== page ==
In any event, the mere supposition that the public plan would be “affordable” would demand that there be some sort of subsidy, as I discuss below.

    So how do these three steps create de facto universalized healthcare?  By creating a free rider problem and patching it over with subsidies.

    By covering pre-existing conditions, the public plan removes most of the incentive Americans have to actually buy health insurance.  If you can sign up for public insurance once you get sick, you have little reason to sign up while still healthy.  Rather, you have a strong disincentive, because you would have to pay a monthly insurance premium, a premium that buys you nothing that you couldn’t sign up for later.

    If people approached the system (economically) rationally, they would not sign up unless they were sick.  If all the policy holders were sick, the average cost to the insurer (the United States) would become very high because there would be no healthy policy holders to help pay the bills of the unhealthy.  The insurer (the United States) could get money to pay these costs in two different ways.  It could get it from the policy holders (a premium), or it could get it from the citizens of the United States (a tax).

    Barack Obama’s goal in setting up the public plan seems to be to offer an “affordable alternative” to private healthcare plans – or at least, sentiments about the unaffordability of the private system litter his proposal, and it is a fair inference that he means his own plan to be cheaper.

    Thus, Obama is precluded from raising the funds for healthcare through premiums.  Premiums for a policy held only by sick people must be higher than premiums for a policy held by a mix of healthy and sick people.  His public plan will have to be supported by a massive subsidy – and a subsidy implies a tax.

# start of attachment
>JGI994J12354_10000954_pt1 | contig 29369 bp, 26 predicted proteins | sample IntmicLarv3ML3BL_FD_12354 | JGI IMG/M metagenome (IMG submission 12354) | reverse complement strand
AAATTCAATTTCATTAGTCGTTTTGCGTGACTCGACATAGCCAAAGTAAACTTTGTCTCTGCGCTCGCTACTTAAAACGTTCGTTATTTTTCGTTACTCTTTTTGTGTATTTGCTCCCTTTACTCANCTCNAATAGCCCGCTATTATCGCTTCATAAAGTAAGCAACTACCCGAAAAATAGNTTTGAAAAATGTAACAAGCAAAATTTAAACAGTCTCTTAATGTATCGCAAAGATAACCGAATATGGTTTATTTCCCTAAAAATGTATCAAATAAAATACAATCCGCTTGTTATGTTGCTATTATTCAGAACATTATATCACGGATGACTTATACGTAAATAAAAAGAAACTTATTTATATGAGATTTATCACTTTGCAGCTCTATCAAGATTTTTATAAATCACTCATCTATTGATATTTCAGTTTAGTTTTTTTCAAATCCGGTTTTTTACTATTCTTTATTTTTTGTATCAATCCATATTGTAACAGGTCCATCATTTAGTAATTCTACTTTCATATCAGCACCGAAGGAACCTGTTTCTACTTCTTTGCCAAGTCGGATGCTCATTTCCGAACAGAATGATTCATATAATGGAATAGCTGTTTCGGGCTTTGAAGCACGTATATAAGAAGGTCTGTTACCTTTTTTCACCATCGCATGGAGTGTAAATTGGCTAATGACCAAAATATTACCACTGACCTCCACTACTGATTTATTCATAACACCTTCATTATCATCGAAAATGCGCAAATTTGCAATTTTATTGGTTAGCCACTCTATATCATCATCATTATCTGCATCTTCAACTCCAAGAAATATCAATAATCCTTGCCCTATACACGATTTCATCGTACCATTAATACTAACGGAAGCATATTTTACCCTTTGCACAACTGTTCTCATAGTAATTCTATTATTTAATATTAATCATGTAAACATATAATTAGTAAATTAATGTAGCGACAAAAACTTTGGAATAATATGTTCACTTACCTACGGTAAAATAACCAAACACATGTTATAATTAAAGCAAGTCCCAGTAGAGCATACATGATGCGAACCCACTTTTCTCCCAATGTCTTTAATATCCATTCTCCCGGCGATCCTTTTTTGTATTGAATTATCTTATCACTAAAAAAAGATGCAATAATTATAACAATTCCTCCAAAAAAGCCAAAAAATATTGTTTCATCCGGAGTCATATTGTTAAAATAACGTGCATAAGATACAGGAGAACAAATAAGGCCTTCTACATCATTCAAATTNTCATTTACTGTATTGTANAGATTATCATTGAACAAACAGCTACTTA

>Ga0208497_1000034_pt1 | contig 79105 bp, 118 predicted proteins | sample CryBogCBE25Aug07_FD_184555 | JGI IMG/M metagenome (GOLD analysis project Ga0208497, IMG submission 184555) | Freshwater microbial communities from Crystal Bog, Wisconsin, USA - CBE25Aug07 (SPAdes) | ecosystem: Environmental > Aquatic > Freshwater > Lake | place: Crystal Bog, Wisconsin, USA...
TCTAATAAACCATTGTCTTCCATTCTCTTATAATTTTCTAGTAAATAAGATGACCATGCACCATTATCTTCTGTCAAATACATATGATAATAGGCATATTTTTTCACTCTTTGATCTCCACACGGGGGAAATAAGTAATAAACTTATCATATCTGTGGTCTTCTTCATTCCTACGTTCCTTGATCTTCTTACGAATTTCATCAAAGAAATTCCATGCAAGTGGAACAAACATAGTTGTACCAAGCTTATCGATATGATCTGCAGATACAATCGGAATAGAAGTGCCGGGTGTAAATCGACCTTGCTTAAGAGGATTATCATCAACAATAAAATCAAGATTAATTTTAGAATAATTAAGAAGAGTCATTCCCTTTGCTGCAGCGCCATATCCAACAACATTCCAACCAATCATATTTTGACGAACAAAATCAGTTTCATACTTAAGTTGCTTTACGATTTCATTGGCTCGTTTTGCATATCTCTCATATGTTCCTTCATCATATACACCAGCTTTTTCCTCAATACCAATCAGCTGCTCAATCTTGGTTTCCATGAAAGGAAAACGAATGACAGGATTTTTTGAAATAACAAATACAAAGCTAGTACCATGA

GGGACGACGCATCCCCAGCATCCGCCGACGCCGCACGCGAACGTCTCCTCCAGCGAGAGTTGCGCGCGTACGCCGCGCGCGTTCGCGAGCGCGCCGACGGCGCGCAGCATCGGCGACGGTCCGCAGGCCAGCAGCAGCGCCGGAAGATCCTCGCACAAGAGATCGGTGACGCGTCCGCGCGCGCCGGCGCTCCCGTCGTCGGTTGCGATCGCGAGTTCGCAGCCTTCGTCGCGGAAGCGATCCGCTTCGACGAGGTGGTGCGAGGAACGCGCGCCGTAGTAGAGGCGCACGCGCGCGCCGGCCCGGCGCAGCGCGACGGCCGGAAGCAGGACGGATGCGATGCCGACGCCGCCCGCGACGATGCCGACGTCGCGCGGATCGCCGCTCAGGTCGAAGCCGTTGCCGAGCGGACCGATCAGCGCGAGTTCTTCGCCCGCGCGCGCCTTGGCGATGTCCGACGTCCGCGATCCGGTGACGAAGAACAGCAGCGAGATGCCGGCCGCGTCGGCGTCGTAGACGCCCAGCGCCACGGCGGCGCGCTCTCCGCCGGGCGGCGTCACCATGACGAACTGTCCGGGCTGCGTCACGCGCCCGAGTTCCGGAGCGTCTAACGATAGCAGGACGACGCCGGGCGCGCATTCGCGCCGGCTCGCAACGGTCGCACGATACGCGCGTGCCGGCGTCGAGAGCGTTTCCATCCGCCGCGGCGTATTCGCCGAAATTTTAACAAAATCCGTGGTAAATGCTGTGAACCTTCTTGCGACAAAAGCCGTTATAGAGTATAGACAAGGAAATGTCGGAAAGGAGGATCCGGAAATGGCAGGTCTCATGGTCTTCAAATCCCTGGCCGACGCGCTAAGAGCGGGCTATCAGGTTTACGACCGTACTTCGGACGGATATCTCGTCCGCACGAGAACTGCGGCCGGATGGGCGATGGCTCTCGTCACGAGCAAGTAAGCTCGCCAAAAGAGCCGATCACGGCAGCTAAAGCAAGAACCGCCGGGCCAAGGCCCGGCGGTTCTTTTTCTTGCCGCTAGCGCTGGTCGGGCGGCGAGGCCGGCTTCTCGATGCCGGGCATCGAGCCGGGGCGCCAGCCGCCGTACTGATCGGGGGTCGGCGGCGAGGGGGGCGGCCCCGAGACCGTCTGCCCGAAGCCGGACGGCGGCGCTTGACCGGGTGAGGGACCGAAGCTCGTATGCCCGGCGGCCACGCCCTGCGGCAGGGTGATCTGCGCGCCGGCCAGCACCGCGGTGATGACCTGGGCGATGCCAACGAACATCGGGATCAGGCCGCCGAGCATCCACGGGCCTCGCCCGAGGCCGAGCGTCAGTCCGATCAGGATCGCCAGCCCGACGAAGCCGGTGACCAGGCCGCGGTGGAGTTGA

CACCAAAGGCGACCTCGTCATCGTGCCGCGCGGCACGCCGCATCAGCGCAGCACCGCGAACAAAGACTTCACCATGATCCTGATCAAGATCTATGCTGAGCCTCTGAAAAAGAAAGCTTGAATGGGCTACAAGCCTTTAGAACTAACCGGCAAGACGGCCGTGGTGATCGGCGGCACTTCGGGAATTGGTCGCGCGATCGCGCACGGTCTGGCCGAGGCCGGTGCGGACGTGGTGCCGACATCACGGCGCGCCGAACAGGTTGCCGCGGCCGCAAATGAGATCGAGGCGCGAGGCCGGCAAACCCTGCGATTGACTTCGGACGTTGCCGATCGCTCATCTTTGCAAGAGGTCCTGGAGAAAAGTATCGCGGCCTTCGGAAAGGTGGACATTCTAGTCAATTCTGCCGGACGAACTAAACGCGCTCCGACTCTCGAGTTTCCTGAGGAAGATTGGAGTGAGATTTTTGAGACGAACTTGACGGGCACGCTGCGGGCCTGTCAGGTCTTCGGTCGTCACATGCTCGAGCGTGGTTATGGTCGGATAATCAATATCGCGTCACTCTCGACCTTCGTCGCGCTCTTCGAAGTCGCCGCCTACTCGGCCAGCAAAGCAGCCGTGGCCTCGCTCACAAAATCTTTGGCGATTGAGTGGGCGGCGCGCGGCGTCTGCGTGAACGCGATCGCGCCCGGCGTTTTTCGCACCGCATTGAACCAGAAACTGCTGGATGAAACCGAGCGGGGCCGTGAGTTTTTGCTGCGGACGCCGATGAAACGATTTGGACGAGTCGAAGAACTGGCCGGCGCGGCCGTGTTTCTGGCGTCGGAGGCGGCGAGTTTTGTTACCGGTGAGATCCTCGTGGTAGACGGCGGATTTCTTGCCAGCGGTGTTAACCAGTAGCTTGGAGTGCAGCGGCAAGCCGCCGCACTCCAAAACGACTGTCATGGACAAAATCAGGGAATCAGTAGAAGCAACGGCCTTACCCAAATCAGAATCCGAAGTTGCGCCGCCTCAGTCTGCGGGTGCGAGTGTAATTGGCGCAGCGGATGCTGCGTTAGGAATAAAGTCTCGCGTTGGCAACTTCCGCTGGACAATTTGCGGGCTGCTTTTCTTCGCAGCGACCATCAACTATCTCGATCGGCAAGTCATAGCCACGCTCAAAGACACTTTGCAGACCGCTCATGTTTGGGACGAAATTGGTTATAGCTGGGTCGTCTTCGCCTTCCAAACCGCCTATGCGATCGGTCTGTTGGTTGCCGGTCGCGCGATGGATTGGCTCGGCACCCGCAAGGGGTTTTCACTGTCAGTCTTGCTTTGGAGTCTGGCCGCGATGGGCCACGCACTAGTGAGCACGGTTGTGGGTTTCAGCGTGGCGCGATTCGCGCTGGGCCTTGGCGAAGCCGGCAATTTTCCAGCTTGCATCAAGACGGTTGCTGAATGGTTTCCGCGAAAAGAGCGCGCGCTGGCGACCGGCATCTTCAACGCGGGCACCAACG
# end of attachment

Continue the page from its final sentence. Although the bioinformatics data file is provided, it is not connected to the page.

A plan with these characteristics becomes de facto univeral healthcare.  You don’t have to pay for it (or you pay very little, i.e. only when sick – but one could think of this as almost a high deductible), it is funded by taxpayer money, and it is available to all citizens.  Because the taxpayer money will likely come from the payroll tax, there will necessarily be a redistribution of wealth from rich to poor.  True, it’s a messy system, and leaves open plenty of ways for irrational actors to punish themselves if they don’t understand how to game the system (i.e. if they are responsible and buy healthcare while healthy), but it is nonetheless universal.

    I’m unsure whether or not Obama realizes the significance of the free rider problem in this plan.  My guess is that he is aware.  He probably views it as a politically feasible way of tacitly enacting a universal system.  I oppose universalized healthcare in any case, but it is particularly to Obama’s discredit that he would surreptitiously advance it through a misunderstood free rider problem.

    UPDATE: As a final note, consider that Obama’s healthcare plan would do much to socialize insurance in the academic sense of the word.  It is unclear whether private insurance carriers will be able to compete with the public plan.  We can take as given that the public plan will be as cheap or cheaper than current insurance plans (given Obama’s stated intention of providing an “affordable” alternative).  Surely private insurers won’t have access to the same subsidies as the government, so they won’t be able to compete in pricing.  At the same time, their costs will be driven up by the loss of healthy customers – their break-even premium will be higher than in today’s market, while Obama promises insurance with a cheaper premium.  It is more than feasible that ObamaCare would drive a large part of the insurance industry out of the market, leaving it firmly in the government’s hands.

    UPDATE II:  Oops.  I originally misidentified the economic problem as moral hazard, when it is actually a free rider problem.  This doesn’t change the analysis, just the terminology.  Moral hazard is a different, more traditional problem caused by insurance.

    Also, I have more about Obama’s healthcare plan here.

  • Socialism

    What does Socialism Mean?

    Well let’s check at www.dictionary.com.

    The first few definitions run something like this (from the Random House definition):

    1. a theory or system of social organization that advocates the vesting of the ownership and control of the means of production and distribution, of capital, land, etc., in the community as a whole.